buchner.johannes writes: Btrfs is the next-gen filesystem for Linux, likely to replace ext3 and ext4 in coming years and filling the space between ZFS and Reiser4. Btrfs offers many compelling new features but development has been a long time coming in the "unstable" status leaving many users unsure whether to entrust their data to. Since August, their web page declares Btrfs as stable. Have you tried it since? What has been your experience with Btrfs? Fedora users probably are already using it on a daily basis.

Submission + - My primary work is

buchner.johannes writes: My primary work is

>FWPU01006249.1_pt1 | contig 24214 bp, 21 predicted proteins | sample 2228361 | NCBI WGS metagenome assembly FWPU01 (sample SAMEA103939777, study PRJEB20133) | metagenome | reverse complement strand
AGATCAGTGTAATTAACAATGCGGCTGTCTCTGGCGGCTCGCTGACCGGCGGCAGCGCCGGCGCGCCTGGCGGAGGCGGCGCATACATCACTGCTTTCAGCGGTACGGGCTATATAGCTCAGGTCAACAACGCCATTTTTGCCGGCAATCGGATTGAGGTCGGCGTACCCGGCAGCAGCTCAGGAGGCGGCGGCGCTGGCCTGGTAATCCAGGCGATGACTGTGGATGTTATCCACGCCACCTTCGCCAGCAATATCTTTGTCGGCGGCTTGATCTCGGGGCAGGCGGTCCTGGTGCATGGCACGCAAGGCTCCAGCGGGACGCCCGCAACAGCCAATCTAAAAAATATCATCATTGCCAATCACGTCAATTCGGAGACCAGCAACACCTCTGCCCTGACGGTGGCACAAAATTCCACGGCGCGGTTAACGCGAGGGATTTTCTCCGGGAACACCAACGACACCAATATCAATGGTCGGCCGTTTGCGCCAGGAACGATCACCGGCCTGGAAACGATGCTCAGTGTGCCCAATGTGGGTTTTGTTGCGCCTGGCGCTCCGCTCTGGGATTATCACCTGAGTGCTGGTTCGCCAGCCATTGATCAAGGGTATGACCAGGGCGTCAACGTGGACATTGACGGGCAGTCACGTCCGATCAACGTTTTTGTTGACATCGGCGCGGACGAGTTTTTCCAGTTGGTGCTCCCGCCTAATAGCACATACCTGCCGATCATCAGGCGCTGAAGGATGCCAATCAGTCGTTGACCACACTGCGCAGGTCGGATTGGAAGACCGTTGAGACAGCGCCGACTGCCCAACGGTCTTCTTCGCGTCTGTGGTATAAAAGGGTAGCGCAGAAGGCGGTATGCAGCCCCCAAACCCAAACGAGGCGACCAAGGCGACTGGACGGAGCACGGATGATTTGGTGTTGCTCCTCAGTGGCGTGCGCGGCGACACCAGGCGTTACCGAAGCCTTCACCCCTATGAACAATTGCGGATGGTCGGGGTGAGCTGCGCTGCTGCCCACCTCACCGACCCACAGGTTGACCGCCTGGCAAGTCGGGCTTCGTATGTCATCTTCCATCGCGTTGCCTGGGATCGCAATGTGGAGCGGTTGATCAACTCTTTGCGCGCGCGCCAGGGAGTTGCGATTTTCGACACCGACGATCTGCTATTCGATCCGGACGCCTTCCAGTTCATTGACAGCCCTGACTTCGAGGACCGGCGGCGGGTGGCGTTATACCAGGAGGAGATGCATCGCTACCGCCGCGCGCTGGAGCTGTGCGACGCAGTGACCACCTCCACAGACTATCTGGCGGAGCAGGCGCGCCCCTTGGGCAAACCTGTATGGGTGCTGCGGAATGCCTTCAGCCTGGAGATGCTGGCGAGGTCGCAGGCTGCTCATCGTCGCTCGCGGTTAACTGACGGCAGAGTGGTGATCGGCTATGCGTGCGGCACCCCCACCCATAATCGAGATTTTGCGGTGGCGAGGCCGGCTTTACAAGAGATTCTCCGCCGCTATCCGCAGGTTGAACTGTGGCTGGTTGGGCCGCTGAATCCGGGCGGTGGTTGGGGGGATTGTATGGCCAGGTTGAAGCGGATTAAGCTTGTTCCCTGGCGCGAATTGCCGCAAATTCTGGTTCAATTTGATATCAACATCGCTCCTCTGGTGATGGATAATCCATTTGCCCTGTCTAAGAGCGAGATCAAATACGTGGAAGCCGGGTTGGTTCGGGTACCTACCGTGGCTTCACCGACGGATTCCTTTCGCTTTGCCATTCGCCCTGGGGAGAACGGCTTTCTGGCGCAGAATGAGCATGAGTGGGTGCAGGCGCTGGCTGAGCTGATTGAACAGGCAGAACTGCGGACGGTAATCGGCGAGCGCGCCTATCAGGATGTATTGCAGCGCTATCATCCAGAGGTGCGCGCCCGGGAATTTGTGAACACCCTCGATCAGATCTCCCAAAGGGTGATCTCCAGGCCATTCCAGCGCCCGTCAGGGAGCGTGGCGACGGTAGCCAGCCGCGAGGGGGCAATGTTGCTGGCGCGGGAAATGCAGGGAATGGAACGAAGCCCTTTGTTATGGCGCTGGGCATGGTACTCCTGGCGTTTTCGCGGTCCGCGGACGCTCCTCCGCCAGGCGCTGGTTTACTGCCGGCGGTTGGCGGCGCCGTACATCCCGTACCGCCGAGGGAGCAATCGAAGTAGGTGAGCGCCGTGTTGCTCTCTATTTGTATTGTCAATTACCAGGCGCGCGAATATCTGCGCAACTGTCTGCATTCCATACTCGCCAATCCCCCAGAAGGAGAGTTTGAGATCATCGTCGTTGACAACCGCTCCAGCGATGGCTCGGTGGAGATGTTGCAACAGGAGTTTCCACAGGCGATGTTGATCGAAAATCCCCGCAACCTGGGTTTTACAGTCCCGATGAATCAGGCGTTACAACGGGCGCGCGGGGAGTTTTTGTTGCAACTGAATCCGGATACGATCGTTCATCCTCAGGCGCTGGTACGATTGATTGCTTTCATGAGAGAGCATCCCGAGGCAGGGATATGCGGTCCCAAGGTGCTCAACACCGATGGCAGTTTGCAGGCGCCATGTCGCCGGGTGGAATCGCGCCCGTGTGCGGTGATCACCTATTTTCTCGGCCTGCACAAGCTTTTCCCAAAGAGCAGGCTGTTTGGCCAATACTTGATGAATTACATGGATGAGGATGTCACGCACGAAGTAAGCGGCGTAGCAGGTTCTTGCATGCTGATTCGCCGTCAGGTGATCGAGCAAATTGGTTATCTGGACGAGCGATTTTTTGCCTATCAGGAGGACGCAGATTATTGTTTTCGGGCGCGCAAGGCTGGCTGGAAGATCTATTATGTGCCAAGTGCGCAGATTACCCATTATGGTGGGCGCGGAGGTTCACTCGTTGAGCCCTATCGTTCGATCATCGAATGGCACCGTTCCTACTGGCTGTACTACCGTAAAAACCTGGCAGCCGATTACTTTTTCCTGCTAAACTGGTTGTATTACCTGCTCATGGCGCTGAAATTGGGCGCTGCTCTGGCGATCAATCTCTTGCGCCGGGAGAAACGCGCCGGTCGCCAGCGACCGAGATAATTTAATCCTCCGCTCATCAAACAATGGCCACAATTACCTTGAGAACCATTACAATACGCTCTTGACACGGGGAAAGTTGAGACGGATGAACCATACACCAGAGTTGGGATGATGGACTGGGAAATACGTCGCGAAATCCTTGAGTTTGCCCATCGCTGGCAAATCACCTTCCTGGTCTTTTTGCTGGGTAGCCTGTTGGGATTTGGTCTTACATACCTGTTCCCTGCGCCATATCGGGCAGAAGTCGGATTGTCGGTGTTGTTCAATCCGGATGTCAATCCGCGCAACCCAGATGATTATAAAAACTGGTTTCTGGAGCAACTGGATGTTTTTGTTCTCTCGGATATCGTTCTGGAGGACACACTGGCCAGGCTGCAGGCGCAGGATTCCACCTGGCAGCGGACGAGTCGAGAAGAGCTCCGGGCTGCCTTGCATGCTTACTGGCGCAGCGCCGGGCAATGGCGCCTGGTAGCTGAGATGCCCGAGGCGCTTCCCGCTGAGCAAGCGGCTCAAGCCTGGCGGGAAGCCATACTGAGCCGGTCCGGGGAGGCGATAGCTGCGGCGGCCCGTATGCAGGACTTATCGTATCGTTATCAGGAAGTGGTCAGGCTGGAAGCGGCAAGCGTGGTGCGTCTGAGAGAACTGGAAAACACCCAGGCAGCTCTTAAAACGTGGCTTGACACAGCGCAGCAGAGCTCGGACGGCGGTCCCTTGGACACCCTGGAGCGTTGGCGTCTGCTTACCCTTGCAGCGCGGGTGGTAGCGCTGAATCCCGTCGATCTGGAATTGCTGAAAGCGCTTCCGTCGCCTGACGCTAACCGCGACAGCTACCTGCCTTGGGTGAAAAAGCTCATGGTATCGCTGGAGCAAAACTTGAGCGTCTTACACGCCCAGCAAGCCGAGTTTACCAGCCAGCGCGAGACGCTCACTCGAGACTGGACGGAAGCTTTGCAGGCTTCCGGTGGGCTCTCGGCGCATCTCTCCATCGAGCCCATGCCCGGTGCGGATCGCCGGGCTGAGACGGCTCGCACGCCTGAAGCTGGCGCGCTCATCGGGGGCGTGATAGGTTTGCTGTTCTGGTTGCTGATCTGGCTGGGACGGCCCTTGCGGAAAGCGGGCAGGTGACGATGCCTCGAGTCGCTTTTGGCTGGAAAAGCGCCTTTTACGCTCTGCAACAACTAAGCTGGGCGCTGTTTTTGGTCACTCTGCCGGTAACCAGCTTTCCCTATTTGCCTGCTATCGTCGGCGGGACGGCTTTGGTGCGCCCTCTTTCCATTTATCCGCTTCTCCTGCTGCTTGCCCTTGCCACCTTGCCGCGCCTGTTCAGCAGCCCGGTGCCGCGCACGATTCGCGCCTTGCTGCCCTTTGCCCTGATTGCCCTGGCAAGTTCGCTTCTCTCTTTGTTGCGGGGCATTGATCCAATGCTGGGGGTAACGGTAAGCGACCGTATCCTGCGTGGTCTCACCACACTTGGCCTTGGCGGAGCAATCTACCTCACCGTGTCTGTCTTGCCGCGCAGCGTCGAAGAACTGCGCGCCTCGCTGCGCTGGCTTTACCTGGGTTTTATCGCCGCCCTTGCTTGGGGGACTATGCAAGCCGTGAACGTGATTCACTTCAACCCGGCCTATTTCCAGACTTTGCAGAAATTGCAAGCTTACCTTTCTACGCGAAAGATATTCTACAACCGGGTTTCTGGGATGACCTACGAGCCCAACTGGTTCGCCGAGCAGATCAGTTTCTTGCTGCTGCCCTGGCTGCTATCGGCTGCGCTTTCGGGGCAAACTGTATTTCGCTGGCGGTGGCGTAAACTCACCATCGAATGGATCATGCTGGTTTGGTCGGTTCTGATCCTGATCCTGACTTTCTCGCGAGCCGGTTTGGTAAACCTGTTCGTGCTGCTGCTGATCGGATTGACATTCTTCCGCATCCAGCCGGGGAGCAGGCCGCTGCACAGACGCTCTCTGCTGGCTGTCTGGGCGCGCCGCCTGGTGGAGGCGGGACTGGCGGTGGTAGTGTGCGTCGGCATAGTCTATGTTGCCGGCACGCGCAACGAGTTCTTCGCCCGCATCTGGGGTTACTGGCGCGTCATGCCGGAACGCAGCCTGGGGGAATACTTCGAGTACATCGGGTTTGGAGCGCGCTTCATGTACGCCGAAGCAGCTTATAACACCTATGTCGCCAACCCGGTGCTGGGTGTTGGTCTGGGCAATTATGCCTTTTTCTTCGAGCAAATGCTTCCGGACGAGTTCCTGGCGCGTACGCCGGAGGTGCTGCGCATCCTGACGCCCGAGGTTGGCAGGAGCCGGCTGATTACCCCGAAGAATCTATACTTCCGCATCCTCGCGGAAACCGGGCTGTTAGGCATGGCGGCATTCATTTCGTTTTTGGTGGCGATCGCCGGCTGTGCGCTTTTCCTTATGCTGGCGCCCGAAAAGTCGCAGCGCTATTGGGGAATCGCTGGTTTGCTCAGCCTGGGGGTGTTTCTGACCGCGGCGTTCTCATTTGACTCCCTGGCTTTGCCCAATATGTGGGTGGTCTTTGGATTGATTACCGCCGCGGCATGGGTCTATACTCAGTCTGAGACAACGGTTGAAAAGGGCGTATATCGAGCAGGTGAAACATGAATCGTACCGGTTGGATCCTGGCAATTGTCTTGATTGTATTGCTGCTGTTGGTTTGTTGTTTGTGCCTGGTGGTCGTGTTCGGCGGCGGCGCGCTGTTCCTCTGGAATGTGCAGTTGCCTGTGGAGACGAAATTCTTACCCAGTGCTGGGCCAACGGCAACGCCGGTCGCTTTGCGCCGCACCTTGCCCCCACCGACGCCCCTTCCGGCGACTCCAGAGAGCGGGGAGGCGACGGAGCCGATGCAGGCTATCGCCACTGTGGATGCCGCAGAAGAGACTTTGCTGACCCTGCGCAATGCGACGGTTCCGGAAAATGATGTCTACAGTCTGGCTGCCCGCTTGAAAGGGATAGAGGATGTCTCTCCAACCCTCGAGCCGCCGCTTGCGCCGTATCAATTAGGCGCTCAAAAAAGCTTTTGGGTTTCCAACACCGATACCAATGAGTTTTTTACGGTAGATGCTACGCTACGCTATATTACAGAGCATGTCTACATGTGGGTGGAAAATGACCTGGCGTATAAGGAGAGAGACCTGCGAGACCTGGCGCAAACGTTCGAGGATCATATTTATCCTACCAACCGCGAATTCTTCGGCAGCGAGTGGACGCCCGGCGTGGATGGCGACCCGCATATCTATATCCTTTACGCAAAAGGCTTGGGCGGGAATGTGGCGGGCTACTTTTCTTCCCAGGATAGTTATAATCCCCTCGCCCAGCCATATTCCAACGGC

[a] developing software for a company
  [b] developing software for a research institute
  [c] research
  [d] management or consulting (not coding)
  [e] I'm unemployed
  [f] something else

Submission + - WebM license made GPL and Apache compatible (blogspot.com)

buchner.johannes writes: Google updated its licensing terms for WebM, which is now a pure BSD license, with a standalone patent grant.

Using patent language borrowed from both the Apache and GPLv3 patent clauses, in this new iteration of the patent clause we've decoupled patents from copyright, thus preserving the pure BSD nature of the copyright license. This means we are no longer creating a new open source copyright license, and the patent grant can exist on its own.

Here is the WebM license FAQ. Time to make a GPLv3 fork?

Submission + - Ethics of producing Non-malicious Malware 2